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Five Reasons To Buy Kate Rusby’s Life In A Paper Boat

Kate Rusby, if you’ve never had the good fortune to hear of her, is a fantastic singer and songwriter from Barnsley, England, in Yorkshire. I first encountered her music when Alison Krauss & Union Station played some shows in the U.K.  and Kate’s brother/recording engineer/soundman Joe Rusby came to a show and left some copies of her CDs with our soundman.

I took one, put it in my laptop bag, finished the trip, got home, got on with life, and two months later found that CD in my bag. I put it in on a long drive. After hearing her sing about two lines Kate became one of my favorite artists, right up there in my pantheon with folks like Bonnie Raitt and Joni Mitchell. When I came home off that trip I ordered every CD I could find.

The thing is, she just keeps getting better. Life In A Paper Boat is my current favorite record. Here are five reasons to get it.

Tradition is not the worship of ashes, but the preservation of fire. Gustav Mahler

1. If you love to hear music deeply rooted in tradition and simultaneously brand new, this is a record for you. I love rootedness, and the lack of it always seems a big deficiency in any art. But I love it best when tradition becomes a wide river and flowing source for creativity and innovation, not dammed into a stagnant pool. Or to switch images, “Tradition is not the worship of ashes, but the preservation of fire,” said Gustav Mahler. Kate’s music takes the burning fire of English, Irish, and Scottish traditions and makes it all brand new.

2. If you love Story, this record is full of stories. From her bio: “What appeals to me about the old songs are the stories and the simple way they were written. Some are painfully sad and it is those that draw me in the most.”

There’s “The Ardent Shepherdess,” who sets out to bargain thirty sheep for a kiss and ends up in love, and “The Witch of the Westmorland”:

Pale was the wounded knight, that bore the rowan shield, And loud and clear were the raven’s cries as he feasted on the field. Saying, “Green moss and heather bands will never staunch the flood, There’s none but the Witch o’ the Westmorland can save thy dear life’s blood.

Or “Hundred Hearts,” a song of lasting love, and “The Mermaid”:

And three times that ship went round and three times round went she,
 It’s murky deep, love and far away
 from thee, on the sea, love, on the sea.

3. If you love high production values, tasteful, beautiful arrangements, and a top-level band, here you go. Yes, I recognize I just stuffed three reasons into one. Anyway, Damien O’Kane, Kate’s husband/guitarist/banjoist, aside from being an incredible musician and singer, is also one of the best arrangers and producers I’ve heard. He’s got a deep love of and sensitivity to tradition, of song, and combines it with his relentlessly innovative creativity. From Coleraine, Northern Ireland, Damien brings a sense of urgency and fire to Kate’s records, both in his playing and his production. His latest solo record, Areas of High Traffic, is extraordinary, highly acclaimed, and uses many of the same musicians – another record well-worth buying.

On Life In A Paper Boat you’ll hear pipes and guitars and whistles and banjos and acoustic bass combined with moody and tasteful electric guitar, driving acoustic guitars, drums, percussion, and even Moog layered in there.

Many of my favorite records create a unique sonic world: Joni Mitchell’s Blue and Hejira, Bonnie Raitt’s Fundamental, Pat Metheny’s American Garage, Fernando Ortega’s Shadow Of Your Wings. Though its instrumentation and arrangements vary beautifully, Life In A Paper Boat has this same character, a tangible, one-of-a-kind aural world that invites you in to soak in a sense of wonder and enchantment.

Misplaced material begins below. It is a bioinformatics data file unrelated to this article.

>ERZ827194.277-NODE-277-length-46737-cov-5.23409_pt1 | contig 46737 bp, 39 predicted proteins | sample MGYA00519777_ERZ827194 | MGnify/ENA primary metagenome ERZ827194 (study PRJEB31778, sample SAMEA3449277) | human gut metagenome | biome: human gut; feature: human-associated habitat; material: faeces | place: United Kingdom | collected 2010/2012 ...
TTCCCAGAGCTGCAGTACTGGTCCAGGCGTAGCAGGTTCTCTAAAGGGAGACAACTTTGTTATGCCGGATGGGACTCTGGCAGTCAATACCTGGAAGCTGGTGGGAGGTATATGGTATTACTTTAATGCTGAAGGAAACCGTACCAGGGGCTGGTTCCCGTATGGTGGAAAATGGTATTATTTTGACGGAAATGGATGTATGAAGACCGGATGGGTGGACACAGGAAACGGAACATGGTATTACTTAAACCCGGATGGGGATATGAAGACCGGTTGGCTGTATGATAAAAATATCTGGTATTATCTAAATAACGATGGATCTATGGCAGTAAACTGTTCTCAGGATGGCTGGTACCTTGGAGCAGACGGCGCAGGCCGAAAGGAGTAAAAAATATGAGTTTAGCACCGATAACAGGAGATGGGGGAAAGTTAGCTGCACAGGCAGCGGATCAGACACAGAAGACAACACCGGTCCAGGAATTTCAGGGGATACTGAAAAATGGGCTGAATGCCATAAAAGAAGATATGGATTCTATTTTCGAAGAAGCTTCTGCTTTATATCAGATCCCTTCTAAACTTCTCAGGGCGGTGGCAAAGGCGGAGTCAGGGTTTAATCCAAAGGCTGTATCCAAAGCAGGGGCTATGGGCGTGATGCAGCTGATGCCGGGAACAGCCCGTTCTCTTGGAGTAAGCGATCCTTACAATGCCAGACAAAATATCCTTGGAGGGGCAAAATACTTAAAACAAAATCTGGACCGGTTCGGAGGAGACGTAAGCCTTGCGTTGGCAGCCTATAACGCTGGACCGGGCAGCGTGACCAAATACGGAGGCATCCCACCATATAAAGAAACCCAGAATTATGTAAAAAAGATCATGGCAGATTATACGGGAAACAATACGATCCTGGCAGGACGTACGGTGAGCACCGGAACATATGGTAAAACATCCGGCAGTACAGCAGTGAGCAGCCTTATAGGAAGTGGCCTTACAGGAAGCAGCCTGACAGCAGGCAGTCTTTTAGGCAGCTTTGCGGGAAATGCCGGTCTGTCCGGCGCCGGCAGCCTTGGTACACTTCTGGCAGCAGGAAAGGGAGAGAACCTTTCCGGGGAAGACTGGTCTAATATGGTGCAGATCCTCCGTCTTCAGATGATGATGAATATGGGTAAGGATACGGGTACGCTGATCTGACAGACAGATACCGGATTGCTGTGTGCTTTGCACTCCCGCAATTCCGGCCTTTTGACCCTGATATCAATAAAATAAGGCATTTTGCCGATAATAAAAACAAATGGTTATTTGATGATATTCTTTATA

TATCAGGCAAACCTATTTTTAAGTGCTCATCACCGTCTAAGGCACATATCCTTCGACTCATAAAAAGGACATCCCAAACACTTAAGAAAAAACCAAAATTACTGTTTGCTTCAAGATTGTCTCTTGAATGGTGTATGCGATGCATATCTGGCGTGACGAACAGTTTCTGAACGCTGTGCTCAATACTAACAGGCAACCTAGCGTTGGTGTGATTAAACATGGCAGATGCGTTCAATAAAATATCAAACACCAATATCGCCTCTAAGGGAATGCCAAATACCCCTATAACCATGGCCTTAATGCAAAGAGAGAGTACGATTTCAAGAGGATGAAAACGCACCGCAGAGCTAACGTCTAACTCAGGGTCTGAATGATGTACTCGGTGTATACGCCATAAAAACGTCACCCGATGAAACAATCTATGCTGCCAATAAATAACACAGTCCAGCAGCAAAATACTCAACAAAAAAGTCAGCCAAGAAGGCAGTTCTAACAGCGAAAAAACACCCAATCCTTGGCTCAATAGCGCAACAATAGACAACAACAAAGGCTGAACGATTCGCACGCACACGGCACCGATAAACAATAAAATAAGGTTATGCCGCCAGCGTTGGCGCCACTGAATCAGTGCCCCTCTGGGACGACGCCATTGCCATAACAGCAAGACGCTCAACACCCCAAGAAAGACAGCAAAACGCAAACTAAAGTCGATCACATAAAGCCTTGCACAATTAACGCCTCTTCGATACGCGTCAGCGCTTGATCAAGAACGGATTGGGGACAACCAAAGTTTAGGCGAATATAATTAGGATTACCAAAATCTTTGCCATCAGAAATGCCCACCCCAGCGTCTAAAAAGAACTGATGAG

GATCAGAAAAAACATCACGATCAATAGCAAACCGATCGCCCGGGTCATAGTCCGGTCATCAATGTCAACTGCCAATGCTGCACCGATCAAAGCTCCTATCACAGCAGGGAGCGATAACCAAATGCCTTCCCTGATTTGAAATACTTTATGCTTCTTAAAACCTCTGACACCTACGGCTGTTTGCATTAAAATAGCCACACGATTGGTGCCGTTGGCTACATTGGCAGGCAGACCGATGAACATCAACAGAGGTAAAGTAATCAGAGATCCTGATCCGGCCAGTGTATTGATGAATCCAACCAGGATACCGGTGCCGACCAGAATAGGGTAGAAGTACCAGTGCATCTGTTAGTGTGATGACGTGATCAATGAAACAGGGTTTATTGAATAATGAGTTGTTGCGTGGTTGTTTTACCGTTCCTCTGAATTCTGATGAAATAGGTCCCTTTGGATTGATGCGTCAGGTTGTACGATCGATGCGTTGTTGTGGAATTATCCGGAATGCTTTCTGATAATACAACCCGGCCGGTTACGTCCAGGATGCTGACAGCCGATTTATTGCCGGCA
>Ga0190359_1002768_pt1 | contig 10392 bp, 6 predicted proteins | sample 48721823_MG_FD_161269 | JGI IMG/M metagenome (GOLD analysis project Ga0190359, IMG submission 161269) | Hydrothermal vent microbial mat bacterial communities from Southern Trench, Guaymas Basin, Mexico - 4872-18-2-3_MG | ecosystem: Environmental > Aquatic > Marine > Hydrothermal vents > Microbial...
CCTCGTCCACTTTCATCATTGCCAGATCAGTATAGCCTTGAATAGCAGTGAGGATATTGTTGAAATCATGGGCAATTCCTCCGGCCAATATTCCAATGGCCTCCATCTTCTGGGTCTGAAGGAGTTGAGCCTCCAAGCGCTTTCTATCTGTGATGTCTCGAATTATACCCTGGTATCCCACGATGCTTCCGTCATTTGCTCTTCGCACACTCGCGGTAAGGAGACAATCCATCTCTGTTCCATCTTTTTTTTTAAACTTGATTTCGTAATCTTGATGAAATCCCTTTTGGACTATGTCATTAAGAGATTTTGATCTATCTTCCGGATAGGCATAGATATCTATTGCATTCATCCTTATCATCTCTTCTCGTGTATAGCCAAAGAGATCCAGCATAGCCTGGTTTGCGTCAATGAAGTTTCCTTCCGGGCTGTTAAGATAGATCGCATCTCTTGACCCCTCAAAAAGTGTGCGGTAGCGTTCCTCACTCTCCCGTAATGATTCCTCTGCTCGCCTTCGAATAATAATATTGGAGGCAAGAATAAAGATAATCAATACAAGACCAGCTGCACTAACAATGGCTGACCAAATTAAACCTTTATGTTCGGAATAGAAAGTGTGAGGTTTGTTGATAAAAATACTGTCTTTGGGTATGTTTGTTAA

The players are all top-notch and at the top of the game – Duncan Lyall, Steven Byrnes, Nick Cooke, Steven Iveson, Nick Cooke, Michael McGoldrick, Josh Clark, and of course Damien. Dan Tyminski sings a couple of guest harmony vocals, and I played banjo on four songs. The tracking and mixing by Joe Rusby and Josh Clark are stellar as well.

4. If you love music that makes you feel what C.S Lewis called “the inconsolable longing,” you’ll feel it with Life In A Paper Boat. The record is deep and full of feeling. It’s sad; it’s joyful. It aches; it’s playful. It resounds with human experiences and emotions. This is the real deal. Enough said.

5. If you love artists with integrity, Kate Rusby is one of the best examples. Kate’s words: “Around the time of Sleepless various people waved contracts at me, all saying ‘Come with us, we’ll make you a star’. They wanted me to cut a ‘pop’ record, but I’d just reply, ‘you must be joking – why would I do another kind of music just as I am starting to succeed with I want to do?’ I’m from a strong, close family in a small village just outside Barnsley: that whole celebrity, music chart, be as famous as you can hullabaloo is so far from the things I care about in life. For me it was the worst idea in the world!”

In 2012 I played on tour with Kate and the boys, and have been on several recordings. I’ve witnessed that integrity – in all these musicians – first hand. Love of the music comes first. In a fancy old theatre in Los Angeles built by Douglas Fairbanks and Mary Pickford, a plaque is above the silver screen: “The Picture Is The Thing.” The same line could be over every Kate Rusby recording: “The Song Is The Thing.”

So there you go. If you happen to dislike music along these lines, then this record might not be for you. But you should try it anyway; you’d probably like it. Life In A Paper Boat is available on Amazon and iTunes, or if you’re in the UK or Europe.

Here’s one of the songs on Soundcloud.

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